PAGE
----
caused by two cestodes (tapeworm) species, Hymenolepis nana (the
dwarf tapeworm, adults measuring 15 to 40 mm in length) and
Hymenolepis dimnuta (rat tapeworm, adults measuring 20 to 60 cm in
length). Hymenolepis diminuta is a cestode of rodents
infrequently seen in humans and frequently found in rodents.
Hymenolepis nana are immediately infective when passed with the
stool and cannot survive more than 10 days in the external environment
When eggs are ingested by an arthropod intermediate host
species of beetles and fleas may serve as intermediate hosts), they
develop into cysticercoids, which can infect humans or rodents upon
develop into adults in the small intestine. A morphologically identical
variant, H. nana var. fraterna, infects rodents and uses
arthropods as intermediate hosts. When eggs are ingested
contaminated food or water or from hands contaminated with feces), the
oncospheres contained in the eggs are released. The oncospheres
(hexacanth larvae) penetrate the intestinal villus and develop into
Upon rupture of the villus, the cysticercoids return to the intestinal
lumen, evaginate their scoleces
attach to the intestinal mucosa and develop into adults that reside in
the ileal portion of the small intestine producing gravid proglottids
Eggs are passed in the stool when released from proglottids through its
genital atrium or when proglottids disintegrate in the small intestine
An alternate mode of infection consists of internal autoinfection, where
the eggs release their hexacanth embryo, which penetrates the villus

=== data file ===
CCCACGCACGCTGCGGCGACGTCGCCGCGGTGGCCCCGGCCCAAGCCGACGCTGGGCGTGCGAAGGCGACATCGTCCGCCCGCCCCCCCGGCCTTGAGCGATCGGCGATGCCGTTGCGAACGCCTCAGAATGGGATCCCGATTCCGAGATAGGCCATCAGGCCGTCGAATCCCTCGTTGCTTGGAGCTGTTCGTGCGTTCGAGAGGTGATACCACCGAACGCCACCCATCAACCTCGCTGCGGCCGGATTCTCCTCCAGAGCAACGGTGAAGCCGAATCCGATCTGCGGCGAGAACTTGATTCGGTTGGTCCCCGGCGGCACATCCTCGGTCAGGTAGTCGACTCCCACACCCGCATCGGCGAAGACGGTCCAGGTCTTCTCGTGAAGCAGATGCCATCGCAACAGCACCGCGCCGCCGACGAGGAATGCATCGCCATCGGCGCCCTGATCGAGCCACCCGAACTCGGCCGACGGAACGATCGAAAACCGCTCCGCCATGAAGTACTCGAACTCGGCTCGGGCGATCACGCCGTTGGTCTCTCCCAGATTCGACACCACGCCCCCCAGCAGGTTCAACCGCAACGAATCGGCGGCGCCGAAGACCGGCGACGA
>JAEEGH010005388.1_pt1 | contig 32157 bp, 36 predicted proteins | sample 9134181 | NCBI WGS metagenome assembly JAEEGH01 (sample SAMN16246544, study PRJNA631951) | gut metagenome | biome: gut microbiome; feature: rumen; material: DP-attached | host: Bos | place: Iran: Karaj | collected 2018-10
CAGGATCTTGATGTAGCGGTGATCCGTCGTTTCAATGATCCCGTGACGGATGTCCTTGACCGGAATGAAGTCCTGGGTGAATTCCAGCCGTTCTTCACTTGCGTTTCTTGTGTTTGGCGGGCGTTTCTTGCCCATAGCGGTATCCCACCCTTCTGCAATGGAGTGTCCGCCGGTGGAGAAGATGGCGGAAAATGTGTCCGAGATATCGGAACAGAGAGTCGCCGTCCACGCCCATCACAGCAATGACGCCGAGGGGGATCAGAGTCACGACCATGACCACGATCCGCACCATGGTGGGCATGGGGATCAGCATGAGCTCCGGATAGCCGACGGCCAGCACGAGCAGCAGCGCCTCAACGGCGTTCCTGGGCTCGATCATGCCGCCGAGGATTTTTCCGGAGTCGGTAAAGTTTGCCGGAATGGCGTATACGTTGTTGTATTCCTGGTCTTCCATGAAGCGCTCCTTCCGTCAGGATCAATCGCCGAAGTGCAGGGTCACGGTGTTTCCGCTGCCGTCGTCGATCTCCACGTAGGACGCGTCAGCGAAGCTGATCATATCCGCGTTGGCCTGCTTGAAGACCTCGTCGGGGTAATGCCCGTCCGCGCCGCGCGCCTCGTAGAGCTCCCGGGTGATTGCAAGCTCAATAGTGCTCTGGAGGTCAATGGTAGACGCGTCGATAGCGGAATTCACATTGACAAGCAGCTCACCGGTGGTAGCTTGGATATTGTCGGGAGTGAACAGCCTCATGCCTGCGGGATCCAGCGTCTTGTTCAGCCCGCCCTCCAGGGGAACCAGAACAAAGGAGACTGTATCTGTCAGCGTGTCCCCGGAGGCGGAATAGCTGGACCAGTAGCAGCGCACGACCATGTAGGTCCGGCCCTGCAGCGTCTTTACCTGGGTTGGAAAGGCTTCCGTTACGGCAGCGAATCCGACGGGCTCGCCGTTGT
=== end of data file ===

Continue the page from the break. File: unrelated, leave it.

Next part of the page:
continuing the infective cycle without passage through the external
The life span of adult worms is 4 to 6 weeks, but internal autoinfection
allows the infection to persist for years.
Hymenolepis diminuta are passed out in the feces of the infected
definitive host (rodents, man)
The mature eggs are ingested by an intermediate host (various arthropod
adults or larvae)
and oncospheres are released from the eggs and penetrate the intestinal
wall of the host
which develop into cysticercoid larvae. Species from the genus
Tribolium are common intermediate hosts for H. diminuta. The
cysticercoid larvae persist through the arthropod's morphogenesis to
adulthood. H. diminuta infection is acquired by the mammalian
host after ingestion of an intermediate host carrying the cysticercoid
Humans can be accidentally infected through the ingestion of insects in
precooked cereals, or other food items, and directly from the
environment (e.g., oral exploration of the environment by children).
After ingestion, the tissue of the infected arthropod is digested
releasing the cysticercoid larvae in the stomach and small intestine.
Eversion of the scoleces
shortly after the cysticercoid larvae are released. Using the four
suckers on the scolex, the parasite attaches to the small intestine
wall. Maturation of the parasites occurs within 20 days and the adult
worms can reach an average of 30 cm in length
Eggs are released in the small intestine from gravid proglottids
disintegrate after breaking off from the adult worms. The eggs are
expelled to the environment in the mammalian host's feces
the most common cause of all cestode infections, and is encountered
worldwide. In temperate areas its incidence is higher in children and
institutionalized groups. Hymenolepis diminuta, while less
frequent, has been reported from various areas of the world.
and H. diminuta infections are most often asymptomatic. Heavy
infections with H. nana can cause weakness, headaches, anorexia,
abdominal pain, and diarrhea.
depends on the demonstration of eggs in stool specimens. Concentration
techniques and repeated examinations will increase the likelihood of
detecting light infections.
comparison with other intestinal parasites
the drug of choice.
* This drug is
approved by the FDA, but considered investigational for this purpose.